So in the twin paradox both with be young? If all frame of reference are real then not only is the mass real (eventually you or a particle should collapse into a black hole if you accelerate close enough to the speed of light) Both frames of reference should be time dilated permanently, no twin paradox?

Link to comment
Share on other sites

I beg you don't go into the twin paradox again.


Merged post follows:

Consecutive posts merged
I'm going to need a reference for this. i.e. that you can do it, and it's not that the energy diverges, but that it's because of observation.

 

The entire Theory of Relativity is based upon an axiom that comes from observation. SR & GR are theories of observation: they start from observation, they end to observation (as any decent Theory must do).

SR & Gr are absolutely right, correct. But they still are about observation.

 

If you decide to move, it will not change the physical behaviour of a galaxy light years away. Speed is relative.

Crudely, you can masturbate as long as you want, I will not feel orgasm.

And what you observe is not necesseraly what happens.

Link to comment
Share on other sites

The entire Theory of Relativity is based upon an axiom that comes from observation. SR & GR are theories of observation: they start from observation, they end to observation (as any decent Theory must do).

SR & Gr are absolutely right, correct. But they still are about observation.

 

If you decide to move, it will not change the physical behaviour of a galaxy light years away. Speed is relative.

 

 

Yes, speed is relative. Now back up your claim that superluminal speed is possible under relativity.

Link to comment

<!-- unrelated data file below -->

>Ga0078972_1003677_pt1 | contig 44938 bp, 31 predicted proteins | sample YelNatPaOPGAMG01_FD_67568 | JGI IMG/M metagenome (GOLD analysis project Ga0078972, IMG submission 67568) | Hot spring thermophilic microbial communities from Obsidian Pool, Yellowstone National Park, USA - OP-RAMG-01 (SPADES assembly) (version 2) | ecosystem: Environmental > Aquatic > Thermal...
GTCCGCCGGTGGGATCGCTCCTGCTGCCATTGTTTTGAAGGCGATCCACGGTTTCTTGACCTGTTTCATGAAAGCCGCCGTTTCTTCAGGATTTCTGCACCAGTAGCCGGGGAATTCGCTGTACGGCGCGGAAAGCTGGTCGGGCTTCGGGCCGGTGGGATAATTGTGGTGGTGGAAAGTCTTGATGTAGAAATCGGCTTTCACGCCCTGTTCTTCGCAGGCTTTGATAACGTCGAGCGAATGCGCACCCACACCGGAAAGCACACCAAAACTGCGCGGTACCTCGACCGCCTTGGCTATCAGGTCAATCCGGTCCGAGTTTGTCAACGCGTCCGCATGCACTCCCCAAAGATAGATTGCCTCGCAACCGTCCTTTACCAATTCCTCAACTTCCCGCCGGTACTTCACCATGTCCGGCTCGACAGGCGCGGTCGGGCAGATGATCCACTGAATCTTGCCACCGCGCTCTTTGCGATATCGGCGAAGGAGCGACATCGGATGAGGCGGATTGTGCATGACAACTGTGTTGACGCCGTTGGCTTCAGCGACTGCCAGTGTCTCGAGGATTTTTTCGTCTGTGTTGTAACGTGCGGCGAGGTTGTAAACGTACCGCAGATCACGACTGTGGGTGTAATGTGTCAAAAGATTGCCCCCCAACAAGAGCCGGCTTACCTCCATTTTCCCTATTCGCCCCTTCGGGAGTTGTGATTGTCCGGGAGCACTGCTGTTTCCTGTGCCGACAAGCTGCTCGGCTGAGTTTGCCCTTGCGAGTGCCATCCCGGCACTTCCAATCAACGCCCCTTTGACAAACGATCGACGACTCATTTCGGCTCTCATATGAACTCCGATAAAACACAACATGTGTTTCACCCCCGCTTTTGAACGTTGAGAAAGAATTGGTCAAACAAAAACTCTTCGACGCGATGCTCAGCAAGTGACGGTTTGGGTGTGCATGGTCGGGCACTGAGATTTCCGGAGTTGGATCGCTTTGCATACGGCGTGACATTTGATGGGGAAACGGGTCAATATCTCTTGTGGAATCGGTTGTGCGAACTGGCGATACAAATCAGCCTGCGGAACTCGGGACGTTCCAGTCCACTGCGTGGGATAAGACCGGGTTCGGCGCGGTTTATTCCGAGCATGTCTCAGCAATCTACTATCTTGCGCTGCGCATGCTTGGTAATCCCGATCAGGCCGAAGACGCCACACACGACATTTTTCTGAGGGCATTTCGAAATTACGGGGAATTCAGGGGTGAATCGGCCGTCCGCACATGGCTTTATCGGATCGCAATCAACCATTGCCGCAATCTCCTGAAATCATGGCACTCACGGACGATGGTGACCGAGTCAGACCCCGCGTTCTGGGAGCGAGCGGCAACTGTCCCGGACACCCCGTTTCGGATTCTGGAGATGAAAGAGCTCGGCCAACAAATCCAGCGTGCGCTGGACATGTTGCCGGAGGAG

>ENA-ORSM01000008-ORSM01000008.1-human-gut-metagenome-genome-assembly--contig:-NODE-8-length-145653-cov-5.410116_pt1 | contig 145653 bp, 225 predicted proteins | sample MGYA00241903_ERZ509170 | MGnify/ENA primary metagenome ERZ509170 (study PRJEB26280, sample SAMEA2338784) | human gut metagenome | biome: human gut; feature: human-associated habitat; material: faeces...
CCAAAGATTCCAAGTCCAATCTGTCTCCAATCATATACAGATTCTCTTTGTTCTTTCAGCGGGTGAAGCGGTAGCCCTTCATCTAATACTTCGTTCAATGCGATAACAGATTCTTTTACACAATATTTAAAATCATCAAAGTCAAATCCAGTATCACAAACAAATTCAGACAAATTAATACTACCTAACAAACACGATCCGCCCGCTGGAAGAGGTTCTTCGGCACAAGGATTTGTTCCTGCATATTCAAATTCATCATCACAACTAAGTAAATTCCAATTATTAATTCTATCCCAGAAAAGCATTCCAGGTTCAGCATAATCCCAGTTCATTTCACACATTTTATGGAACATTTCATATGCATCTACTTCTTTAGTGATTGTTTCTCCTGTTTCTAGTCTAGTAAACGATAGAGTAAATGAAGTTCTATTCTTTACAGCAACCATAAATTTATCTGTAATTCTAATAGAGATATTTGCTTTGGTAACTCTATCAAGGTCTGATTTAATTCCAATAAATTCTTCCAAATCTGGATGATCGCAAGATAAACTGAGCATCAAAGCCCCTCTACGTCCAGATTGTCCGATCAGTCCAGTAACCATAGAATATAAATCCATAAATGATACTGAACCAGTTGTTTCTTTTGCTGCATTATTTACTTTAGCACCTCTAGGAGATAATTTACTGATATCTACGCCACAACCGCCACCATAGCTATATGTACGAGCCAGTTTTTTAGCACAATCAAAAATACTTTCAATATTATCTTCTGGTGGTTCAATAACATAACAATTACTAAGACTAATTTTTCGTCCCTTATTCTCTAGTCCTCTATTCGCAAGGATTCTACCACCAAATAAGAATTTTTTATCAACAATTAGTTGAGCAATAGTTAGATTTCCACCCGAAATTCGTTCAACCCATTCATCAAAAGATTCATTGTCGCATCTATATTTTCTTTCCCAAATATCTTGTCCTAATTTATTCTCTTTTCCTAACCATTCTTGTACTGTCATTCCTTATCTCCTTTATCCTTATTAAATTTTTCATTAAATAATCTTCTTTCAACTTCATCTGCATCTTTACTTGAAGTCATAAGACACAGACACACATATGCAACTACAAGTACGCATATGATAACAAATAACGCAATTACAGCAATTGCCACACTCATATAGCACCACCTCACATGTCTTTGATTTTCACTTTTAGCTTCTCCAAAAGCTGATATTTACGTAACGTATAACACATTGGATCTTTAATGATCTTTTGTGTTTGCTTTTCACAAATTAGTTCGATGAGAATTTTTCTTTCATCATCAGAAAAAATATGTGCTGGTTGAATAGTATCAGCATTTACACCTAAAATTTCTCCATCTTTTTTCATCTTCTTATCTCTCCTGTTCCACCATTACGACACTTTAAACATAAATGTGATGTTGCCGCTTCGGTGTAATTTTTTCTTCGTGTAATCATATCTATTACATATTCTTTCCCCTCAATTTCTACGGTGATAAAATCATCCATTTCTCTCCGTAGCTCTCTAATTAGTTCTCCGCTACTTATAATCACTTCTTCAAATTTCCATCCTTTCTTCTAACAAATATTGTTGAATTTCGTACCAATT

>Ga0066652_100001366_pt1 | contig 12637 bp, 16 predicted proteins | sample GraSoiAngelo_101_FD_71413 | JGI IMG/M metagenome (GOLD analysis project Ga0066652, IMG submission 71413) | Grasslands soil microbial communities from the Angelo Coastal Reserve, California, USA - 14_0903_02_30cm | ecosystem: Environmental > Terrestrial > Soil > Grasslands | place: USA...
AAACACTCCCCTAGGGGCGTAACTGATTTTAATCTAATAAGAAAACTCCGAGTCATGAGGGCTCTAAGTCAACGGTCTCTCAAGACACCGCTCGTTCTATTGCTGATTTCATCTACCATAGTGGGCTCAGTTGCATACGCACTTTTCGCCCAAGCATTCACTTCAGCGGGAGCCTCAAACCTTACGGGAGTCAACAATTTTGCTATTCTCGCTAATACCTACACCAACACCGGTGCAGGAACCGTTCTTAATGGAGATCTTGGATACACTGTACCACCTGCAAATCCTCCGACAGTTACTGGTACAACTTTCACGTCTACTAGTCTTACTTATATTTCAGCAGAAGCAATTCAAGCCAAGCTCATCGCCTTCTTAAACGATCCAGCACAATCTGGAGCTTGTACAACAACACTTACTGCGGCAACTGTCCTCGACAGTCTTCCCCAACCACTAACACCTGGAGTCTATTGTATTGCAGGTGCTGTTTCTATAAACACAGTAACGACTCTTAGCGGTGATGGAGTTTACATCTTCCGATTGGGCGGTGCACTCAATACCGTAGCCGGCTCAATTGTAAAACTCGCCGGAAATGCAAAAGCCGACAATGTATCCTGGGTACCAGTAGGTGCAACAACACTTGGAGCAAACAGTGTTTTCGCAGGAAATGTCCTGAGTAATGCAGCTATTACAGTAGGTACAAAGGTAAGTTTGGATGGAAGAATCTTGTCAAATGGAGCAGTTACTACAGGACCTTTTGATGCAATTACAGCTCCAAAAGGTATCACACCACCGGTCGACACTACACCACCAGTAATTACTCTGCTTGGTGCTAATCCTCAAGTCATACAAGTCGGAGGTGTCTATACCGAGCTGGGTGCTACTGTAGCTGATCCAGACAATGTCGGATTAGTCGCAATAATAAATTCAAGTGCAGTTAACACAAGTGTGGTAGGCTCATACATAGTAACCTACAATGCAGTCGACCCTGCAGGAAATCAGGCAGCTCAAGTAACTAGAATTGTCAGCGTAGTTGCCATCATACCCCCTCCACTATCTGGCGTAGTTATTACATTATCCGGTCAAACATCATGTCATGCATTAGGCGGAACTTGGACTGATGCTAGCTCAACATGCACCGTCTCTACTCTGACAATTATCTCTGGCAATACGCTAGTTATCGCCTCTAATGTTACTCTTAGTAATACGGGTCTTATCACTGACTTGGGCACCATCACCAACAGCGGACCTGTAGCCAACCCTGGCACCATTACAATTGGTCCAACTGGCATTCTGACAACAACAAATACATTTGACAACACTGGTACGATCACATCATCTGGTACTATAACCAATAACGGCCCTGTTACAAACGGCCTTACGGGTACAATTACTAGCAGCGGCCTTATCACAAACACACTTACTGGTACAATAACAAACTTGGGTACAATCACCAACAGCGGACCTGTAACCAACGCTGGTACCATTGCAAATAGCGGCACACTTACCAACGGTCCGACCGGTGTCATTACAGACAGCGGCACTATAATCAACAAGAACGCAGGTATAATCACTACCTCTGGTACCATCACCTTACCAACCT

Share on other sites

For each and every observers point of view, in every possibly frame of reference, the values will be real, follow the laws of nature and can be used to calculate different outcomes.

So in the twin paradox both with be young? If all frame of reference are real then not only is the mass real (eventually you or a particle should collapse into a black hole if you accelerate close enough to the speed of light) Both frames of reference should be time dilated permanently, no twin paradox?

First let's assume that we have three spaceships approaching a common spacestation with different relative speeds. They will all three observe that the spacestations clock will tick with different rate than their own, but they will not be able to agre on how much.

 

What will common sense and a little logic tell us about this situation?

 

Is the values on the spaceships clocks not real, is the only real value the common clock on the spacestation, or does the spacestation have four real times simultaneous, or maybe all values are unreal?

 

Well, as I understand relativity, they all measure real values which means that the relation between the object and the observer affects their readings. The environment for observers and the objects determines how different measurements will be scaled relative each other.

 

What is real in one environment might not be in another, but for an observer in a different state relative us the measurements are as real to him as our measurements are to us. We can use the theory of relativity to transfer observed values between different frames and predict what others will percieve.

 

----------

 

Now take the twin paradox, let's assume that they are not twins but triplets and the third is in a second spaceship that is bolted to the one used in the twin paradox. As such two of them make identical journeys and when observing each other their clocks ticks with the same speed, but their first sibling staying on Earth will disagre with their observations. When the first and the third sibling observe the second brother, which one of them will measure the real values?

 

To be fully able to resolve the twin paradox one must be able to distinguish between acceleration and speed, because according to relativity they affect observations differently. If two observers are moving with constant speed with respect to each other then both will measure the others clock to go slow an the situation is symmetrical, but if one is accelerating relative the other the situation will be different. Then they will still disagree on the time but the one accelerating will measure the others clock to be faster and the one not accelerating will measure the accelerated clock to be slower.